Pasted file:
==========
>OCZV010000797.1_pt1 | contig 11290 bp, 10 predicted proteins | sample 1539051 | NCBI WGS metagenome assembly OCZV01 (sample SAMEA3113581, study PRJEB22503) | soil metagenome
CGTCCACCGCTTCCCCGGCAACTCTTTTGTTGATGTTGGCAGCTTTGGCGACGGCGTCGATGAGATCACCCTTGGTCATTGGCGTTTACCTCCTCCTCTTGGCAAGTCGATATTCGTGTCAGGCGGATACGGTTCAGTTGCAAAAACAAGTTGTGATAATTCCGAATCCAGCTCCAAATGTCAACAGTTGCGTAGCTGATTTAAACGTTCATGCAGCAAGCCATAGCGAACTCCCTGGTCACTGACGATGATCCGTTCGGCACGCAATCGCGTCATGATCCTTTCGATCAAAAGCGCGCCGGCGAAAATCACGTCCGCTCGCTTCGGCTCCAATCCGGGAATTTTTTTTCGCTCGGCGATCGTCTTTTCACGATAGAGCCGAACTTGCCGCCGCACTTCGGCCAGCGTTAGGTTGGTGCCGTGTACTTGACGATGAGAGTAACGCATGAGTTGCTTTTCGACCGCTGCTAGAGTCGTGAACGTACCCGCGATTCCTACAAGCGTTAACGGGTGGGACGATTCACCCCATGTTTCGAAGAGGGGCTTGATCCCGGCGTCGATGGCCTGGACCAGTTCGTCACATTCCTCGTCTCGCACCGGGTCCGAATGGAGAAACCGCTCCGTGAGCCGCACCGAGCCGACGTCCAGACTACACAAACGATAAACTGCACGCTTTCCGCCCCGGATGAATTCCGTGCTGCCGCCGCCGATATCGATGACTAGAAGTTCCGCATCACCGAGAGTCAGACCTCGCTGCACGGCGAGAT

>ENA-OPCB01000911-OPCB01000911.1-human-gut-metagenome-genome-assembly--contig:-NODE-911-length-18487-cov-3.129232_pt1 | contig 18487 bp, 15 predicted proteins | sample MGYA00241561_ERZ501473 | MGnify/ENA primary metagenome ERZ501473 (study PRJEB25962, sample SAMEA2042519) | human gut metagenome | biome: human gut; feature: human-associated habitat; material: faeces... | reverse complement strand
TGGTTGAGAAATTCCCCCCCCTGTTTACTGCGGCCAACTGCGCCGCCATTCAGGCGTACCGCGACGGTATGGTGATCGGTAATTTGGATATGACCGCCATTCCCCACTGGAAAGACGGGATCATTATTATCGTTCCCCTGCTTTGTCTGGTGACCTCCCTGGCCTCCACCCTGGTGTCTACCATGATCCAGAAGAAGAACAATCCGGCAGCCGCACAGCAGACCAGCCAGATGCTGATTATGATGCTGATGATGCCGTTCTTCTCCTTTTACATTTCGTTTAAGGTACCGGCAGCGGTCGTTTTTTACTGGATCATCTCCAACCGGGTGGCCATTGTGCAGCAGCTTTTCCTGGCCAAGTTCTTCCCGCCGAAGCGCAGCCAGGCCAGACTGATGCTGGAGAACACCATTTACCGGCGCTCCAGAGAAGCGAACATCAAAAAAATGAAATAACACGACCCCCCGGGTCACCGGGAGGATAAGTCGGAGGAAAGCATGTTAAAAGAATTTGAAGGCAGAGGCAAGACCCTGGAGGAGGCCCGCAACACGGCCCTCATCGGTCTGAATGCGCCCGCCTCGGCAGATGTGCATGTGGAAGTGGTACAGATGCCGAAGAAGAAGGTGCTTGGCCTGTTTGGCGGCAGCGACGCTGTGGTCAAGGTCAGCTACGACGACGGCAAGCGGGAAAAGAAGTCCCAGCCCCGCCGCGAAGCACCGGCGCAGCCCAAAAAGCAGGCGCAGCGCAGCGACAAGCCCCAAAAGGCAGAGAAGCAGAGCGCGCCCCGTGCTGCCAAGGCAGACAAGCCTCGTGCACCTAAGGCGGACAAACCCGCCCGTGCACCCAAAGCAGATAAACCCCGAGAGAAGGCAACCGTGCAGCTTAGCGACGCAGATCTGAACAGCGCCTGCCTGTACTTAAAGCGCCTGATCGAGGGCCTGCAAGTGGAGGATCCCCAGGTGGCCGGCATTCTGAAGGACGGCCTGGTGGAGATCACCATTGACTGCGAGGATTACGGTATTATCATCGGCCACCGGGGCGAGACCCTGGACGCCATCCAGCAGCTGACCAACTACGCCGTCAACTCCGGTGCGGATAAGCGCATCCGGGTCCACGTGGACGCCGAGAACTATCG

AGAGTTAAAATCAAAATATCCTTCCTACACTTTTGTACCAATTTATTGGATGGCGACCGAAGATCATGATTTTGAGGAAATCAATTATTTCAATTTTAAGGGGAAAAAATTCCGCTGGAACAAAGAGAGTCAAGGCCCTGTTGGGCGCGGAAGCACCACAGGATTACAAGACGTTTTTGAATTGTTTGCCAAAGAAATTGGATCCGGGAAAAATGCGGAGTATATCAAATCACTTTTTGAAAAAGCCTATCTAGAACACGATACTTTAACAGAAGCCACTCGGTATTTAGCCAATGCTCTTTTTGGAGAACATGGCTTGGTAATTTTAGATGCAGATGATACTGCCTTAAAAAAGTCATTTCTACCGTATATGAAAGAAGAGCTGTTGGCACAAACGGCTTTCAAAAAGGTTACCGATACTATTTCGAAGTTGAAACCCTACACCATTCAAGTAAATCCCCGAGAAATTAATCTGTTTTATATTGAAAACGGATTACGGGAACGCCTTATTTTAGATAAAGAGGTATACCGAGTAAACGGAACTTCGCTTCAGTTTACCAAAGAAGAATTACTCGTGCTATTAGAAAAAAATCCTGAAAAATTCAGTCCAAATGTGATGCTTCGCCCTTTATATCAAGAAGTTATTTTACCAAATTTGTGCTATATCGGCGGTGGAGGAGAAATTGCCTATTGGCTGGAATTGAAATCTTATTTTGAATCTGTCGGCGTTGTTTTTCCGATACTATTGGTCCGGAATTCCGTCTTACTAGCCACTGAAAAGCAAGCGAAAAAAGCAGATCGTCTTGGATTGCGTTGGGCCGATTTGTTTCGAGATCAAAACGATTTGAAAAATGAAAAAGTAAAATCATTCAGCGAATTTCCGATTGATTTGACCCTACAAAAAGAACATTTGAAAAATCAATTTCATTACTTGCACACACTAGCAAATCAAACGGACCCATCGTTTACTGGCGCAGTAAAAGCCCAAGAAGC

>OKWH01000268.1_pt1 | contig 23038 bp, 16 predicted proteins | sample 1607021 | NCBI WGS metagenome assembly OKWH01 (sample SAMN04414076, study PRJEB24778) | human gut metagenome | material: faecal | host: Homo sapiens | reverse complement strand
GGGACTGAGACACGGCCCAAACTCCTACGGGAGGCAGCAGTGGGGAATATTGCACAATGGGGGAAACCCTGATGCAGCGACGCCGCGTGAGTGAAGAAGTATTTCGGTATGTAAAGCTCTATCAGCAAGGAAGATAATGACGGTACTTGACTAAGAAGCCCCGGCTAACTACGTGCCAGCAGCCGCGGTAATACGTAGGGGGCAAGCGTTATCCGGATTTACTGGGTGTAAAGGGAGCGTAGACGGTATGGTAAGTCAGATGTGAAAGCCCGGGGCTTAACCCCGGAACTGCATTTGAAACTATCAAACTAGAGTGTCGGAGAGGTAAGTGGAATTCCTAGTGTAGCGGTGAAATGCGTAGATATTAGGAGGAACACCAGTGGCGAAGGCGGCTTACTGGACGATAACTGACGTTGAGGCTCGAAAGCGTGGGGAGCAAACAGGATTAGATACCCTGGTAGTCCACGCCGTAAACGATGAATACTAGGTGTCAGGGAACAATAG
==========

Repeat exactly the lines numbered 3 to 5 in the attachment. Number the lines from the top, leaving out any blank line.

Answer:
>ENA-OPCB01000911-OPCB01000911.1-human-gut-metagenome-genome-assembly--contig:-NODE-911-length-18487-cov-3.129232_pt1 | contig 18487 bp, 15 predicted proteins | sample MGYA00241561_ERZ501473 | MGnify/ENA primary metagenome ERZ501473 (study PRJEB25962, sample SAMEA2042519) | human gut metagenome | biome: human gut; feature: human-associated habitat; material: faeces... | reverse complement strand
TGGTTGAGAAATTCCCCCCCCTGTTTACTGCGGCCAACTGCGCCGCCATTCAGGCGTACCGCGACGGTATGGTGATCGGTAATTTGGATATGACCGCCATTCCCCACTGGAAAGACGGGATCATTATTATCGTTCCCCTGCTTTGTCTGGTGACCTCCCTGGCCTCCACCCTGGTGTCTACCATGATCCAGAAGAAGAACAATCCGGCAGCCGCACAGCAGACCAGCCAGATGCTGATTATGATGCTGATGATGCCGTTCTTCTCCTTTTACATTTCGTTTAAGGTACCGGCAGCGGTCGTTTTTTACTGGATCATCTCCAACCGGGTGGCCATTGTGCAGCAGCTTTTCCTGGCCAAGTTCTTCCCGCCGAAGCGCAGCCAGGCCAGACTGATGCTGGAGAACACCATTTACCGGCGCTCCAGAGAAGCGAACATCAAAAAAATGAAATAACACGACCCCCCGGGTCACCGGGAGGATAAGTCGGAGGAAAGCATGTTAAAAGAATTTGAAGGCAGAGGCAAGACCCTGGAGGAGGCCCGCAACACGGCCCTCATCGGTCTGAATGCGCCCGCCTCGGCAGATGTGCATGTGGAAGTGGTACAGATGCCGAAGAAGAAGGTGCTTGGCCTGTTTGGCGGCAGCGACGCTGTGGTCAAGGTCAGCTACGACGACGGCAAGCGGGAAAAGAAGTCCCAGCCCCGCCGCGAAGCACCGGCGCAGCCCAAAAAGCAGGCGCAGCGCAGCGACAAGCCCCAAAAGGCAGAGAAGCAGAGCGCGCCCCGTGCTGCCAAGGCAGACAAGCCTCGTGCACCTAAGGCGGACAAACCCGCCCGTGCACCCAAAGCAGATAAACCCCGAGAGAAGGCAACCGTGCAGCTTAGCGACGCAGATCTGAACAGCGCCTGCCTGTACTTAAAGCGCCTGATCGAGGGCCTGCAAGTGGAGGATCCCCAGGTGGCCGGCATTCTGAAGGACGGCCTGGTGGAGATCACCATTGACTGCGAGGATTACGGTATTATCATCGGCCACCGGGGCGAGACCCTGGACGCCATCCAGCAGCTGACCAACTACGCCGTCAACTCCGGTGCGGATAAGCGCATCCGGGTCCACGTGGACGCCGAGAACTATCG

AGAGTTAAAATCAAAATATCCTTCCTACACTTTTGTACCAATTTATTGGATGGCGACCGAAGATCATGATTTTGAGGAAATCAATTATTTCAATTTTAAGGGGAAAAAATTCCGCTGGAACAAAGAGAGTCAAGGCCCTGTTGGGCGCGGAAGCACCACAGGATTACAAGACGTTTTTGAATTGTTTGCCAAAGAAATTGGATCCGGGAAAAATGCGGAGTATATCAAATCACTTTTTGAAAAAGCCTATCTAGAACACGATACTTTAACAGAAGCCACTCGGTATTTAGCCAATGCTCTTTTTGGAGAACATGGCTTGGTAATTTTAGATGCAGATGATACTGCCTTAAAAAAGTCATTTCTACCGTATATGAAAGAAGAGCTGTTGGCACAAACGGCTTTCAAAAAGGTTACCGATACTATTTCGAAGTTGAAACCCTACACCATTCAAGTAAATCCCCGAGAAATTAATCTGTTTTATATTGAAAACGGATTACGGGAACGCCTTATTTTAGATAAAGAGGTATACCGAGTAAACGGAACTTCGCTTCAGTTTACCAAAGAAGAATTACTCGTGCTATTAGAAAAAAATCCTGAAAAATTCAGTCCAAATGTGATGCTTCGCCCTTTATATCAAGAAGTTATTTTACCAAATTTGTGCTATATCGGCGGTGGAGGAGAAATTGCCTATTGGCTGGAATTGAAATCTTATTTTGAATCTGTCGGCGTTGTTTTTCCGATACTATTGGTCCGGAATTCCGTCTTACTAGCCACTGAAAAGCAAGCGAAAAAAGCAGATCGTCTTGGATTGCGTTGGGCCGATTTGTTTCGAGATCAAAACGATTTGAAAAATGAAAAAGTAAAATCATTCAGCGAATTTCCGATTGATTTGACCCTACAAAAAGAACATTTGAAAAATCAATTTCATTACTTGCACACACTAGCAAATCAAACGGACCCATCGTTTACTGGCGCAGTAAAAGCCCAAGAAGC